Share your ideas for summer reading in the comments section below:

Top Circulating Fiction

The Paper Palace--by Miranda Cowley HellerPaperPalace
Klara and the Sun--by Kazuo Ishiguro
The Last Thing He Told Me--by Laura Dave
Apples Never Fall--Liane Moriarty
Malibu Rising--by Jenkins Reid
Our Country Friends--by Gary Shteyngart
Oh William!: a novel--by Elizabeth Strout
The Lincoln Highway--by Amor Towles
The Maid--by Nita Prose
The Plot--by Jean Hanff Korelitz

Top Circulating Non Fiction

The Changing World Order: why nations succeed and fail--by Ray Dalio
100 Things We've Lost to the Internet--by Pamela Paul
In the Garden of Beasts: love, terror, and an American family in Hitler's Berlin--by Erik Larson
The Premonition: a pandemic story--by Michael Lewis
A Carnival of Snackery: diaries (2003-2020)--by David Sedaris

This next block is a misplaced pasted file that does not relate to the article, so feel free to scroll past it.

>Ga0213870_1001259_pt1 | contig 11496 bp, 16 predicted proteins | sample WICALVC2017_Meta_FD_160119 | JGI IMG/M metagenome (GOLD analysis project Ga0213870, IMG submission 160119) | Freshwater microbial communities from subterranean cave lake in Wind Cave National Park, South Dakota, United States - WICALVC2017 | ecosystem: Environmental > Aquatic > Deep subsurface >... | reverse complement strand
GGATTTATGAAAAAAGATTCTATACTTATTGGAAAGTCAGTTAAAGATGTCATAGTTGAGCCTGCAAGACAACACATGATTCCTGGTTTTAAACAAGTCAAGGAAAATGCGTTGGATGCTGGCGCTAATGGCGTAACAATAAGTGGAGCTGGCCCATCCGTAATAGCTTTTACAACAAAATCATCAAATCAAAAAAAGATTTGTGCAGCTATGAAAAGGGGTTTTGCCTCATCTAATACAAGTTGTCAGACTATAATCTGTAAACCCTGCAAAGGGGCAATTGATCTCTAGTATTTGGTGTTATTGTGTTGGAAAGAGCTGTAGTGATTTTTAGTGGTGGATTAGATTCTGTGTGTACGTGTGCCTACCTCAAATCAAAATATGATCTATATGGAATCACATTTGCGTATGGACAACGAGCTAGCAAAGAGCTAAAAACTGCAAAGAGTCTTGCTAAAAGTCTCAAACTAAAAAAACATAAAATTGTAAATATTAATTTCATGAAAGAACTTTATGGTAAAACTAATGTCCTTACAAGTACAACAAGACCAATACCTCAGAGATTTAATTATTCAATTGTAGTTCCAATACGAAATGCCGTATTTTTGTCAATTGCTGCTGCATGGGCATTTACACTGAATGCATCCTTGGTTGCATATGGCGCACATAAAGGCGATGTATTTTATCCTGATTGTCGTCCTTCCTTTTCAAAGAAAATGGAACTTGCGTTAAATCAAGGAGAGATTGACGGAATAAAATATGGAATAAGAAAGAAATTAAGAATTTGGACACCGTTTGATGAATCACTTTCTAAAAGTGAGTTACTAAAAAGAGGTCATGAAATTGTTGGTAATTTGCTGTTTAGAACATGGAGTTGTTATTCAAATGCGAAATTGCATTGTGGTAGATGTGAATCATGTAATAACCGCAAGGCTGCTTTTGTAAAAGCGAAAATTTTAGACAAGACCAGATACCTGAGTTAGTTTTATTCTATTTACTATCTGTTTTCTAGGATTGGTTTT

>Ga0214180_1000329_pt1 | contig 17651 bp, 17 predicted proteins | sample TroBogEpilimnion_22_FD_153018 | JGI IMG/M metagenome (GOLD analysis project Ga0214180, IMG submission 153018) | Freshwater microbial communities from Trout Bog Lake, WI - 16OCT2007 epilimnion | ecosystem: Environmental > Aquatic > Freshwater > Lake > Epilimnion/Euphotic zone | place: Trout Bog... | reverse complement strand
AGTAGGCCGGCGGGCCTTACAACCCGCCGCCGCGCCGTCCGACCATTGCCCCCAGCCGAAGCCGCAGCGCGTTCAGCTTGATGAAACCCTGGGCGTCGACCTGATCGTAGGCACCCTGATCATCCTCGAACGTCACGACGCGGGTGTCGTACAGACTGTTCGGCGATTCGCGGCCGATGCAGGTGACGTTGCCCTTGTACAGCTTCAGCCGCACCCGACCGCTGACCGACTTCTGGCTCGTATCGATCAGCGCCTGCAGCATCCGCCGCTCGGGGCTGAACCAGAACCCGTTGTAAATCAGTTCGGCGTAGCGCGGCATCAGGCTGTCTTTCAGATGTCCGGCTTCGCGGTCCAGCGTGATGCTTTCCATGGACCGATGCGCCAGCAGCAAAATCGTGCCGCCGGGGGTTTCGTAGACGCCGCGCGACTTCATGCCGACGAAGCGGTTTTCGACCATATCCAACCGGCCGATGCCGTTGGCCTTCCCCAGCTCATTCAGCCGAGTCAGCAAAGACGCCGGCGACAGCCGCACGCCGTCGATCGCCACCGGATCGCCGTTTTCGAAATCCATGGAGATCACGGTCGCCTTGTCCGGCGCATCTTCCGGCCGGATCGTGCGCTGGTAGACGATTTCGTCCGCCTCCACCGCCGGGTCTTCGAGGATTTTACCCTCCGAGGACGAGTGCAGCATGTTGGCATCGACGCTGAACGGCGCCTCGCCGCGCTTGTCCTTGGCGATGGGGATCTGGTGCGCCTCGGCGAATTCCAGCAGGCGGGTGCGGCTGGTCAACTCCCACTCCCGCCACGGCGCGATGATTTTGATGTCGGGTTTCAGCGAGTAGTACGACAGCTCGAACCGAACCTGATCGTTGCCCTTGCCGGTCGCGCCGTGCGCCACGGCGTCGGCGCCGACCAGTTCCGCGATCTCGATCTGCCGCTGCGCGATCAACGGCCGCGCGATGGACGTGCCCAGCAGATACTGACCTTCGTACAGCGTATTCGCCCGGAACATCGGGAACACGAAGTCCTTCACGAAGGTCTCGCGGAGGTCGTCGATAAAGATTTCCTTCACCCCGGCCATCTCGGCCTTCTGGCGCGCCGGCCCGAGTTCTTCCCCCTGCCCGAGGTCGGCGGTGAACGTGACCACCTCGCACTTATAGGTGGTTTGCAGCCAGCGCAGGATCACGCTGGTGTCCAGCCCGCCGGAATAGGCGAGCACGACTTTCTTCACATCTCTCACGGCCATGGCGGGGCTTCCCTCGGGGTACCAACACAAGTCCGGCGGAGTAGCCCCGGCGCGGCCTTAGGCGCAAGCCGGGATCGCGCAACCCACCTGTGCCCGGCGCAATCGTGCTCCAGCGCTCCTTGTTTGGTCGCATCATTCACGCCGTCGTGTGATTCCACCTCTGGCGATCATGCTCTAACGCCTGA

A Good Bake: the art and science of making perfect pastries and breads at home--by Melissa Weller
Betrayal: The Final Act of the Trump Show–by Jonathan Karl
Blockchain–by Tiana Laurence
Claudia Roden's Mediterranean: Treasured Recipes from a Lifetime of Travel. a Cookbook–by Claudia Roden
Don't Worry: 48 lessons on relieving anxiety from a Zen Buddhist monk–by Shunmyo Masuno

Top Circulating Audiobooks

A History of India-- by Michael Herbert FisherWhoisMaudDixon
Dear Mr. M–by Herman Koch
Starting out in Spanish–from Living Language
The Best of Me–by David Sedaris
The Gift of Failure: How the Best Parents Learn to Let Go So Their Children Can Succeed–by Jessica Lahey
The Last Painting of Sara de Vos a novel–by Dominic Smith
The Long Drop a novel–by Denise Mina
The Red Lotus: a novel–by Chris Bohjalian
The Searcher–by Tana French
Uncle Tom's Cabin–by Harriet Beecher Stowe
Who is Maud Dixon?: a novel–by Alexandra Andrews

Share your book ideas in the comments section below.